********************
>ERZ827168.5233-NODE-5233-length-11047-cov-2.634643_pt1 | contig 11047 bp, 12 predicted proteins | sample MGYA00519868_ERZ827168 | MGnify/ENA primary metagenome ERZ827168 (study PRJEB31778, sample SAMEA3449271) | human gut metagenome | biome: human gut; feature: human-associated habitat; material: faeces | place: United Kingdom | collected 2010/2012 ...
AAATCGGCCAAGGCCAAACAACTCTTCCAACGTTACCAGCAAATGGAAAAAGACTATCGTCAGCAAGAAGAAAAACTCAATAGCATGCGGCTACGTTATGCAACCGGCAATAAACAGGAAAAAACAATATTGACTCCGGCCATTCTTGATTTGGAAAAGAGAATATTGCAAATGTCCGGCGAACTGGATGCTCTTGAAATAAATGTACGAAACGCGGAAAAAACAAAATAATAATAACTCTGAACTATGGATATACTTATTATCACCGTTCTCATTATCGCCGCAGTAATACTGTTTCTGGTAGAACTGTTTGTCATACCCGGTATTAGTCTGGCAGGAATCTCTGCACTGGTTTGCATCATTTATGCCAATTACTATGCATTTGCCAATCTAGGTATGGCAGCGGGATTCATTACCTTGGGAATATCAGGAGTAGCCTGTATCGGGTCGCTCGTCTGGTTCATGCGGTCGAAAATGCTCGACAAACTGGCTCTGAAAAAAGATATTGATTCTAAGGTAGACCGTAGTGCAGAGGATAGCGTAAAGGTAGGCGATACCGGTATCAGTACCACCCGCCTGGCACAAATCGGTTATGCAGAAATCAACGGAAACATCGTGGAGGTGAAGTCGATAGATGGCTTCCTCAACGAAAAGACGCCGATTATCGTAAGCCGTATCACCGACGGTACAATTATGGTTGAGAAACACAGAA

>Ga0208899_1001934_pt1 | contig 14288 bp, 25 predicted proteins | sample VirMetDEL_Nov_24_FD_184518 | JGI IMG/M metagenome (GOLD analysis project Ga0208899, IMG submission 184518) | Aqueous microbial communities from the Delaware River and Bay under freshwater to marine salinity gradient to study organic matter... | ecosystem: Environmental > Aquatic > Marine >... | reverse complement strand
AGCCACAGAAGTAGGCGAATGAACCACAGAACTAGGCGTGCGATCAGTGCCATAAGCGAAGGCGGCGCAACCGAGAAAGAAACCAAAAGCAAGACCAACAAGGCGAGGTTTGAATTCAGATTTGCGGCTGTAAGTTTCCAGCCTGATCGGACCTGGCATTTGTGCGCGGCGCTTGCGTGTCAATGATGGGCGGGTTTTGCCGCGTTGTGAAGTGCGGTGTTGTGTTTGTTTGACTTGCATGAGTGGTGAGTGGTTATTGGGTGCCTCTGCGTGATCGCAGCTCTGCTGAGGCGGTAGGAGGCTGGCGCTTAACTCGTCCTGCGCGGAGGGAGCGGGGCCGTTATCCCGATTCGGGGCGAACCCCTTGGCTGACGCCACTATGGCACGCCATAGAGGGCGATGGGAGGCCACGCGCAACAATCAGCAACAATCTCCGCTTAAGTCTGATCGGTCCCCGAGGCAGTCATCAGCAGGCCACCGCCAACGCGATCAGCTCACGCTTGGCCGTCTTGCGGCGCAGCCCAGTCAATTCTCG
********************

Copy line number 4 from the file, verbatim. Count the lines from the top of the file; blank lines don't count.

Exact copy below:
AGCCACAGAAGTAGGCGAATGAACCACAGAACTAGGCGTGCGATCAGTGCCATAAGCGAAGGCGGCGCAACCGAGAAAGAAACCAAAAGCAAGACCAACAAGGCGAGGTTTGAATTCAGATTTGCGGCTGTAAGTTTCCAGCCTGATCGGACCTGGCATTTGTGCGCGGCGCTTGCGTGTCAATGATGGGCGGGTTTTGCCGCGTTGTGAAGTGCGGTGTTGTGTTTGTTTGACTTGCATGAGTGGTGAGTGGTTATTGGGTGCCTCTGCGTGATCGCAGCTCTGCTGAGGCGGTAGGAGGCTGGCGCTTAACTCGTCCTGCGCGGAGGGAGCGGGGCCGTTATCCCGATTCGGGGCGAACCCCTTGGCTGACGCCACTATGGCACGCCATAGAGGGCGATGGGAGGCCACGCGCAACAATCAGCAACAATCTCCGCTTAAGTCTGATCGGTCCCCGAGGCAGTCATCAGCAGGCCACCGCCAACGCGATCAGCTCACGCTTGGCCGTCTTGCGGCGCAGCCCAGTCAATTCTCG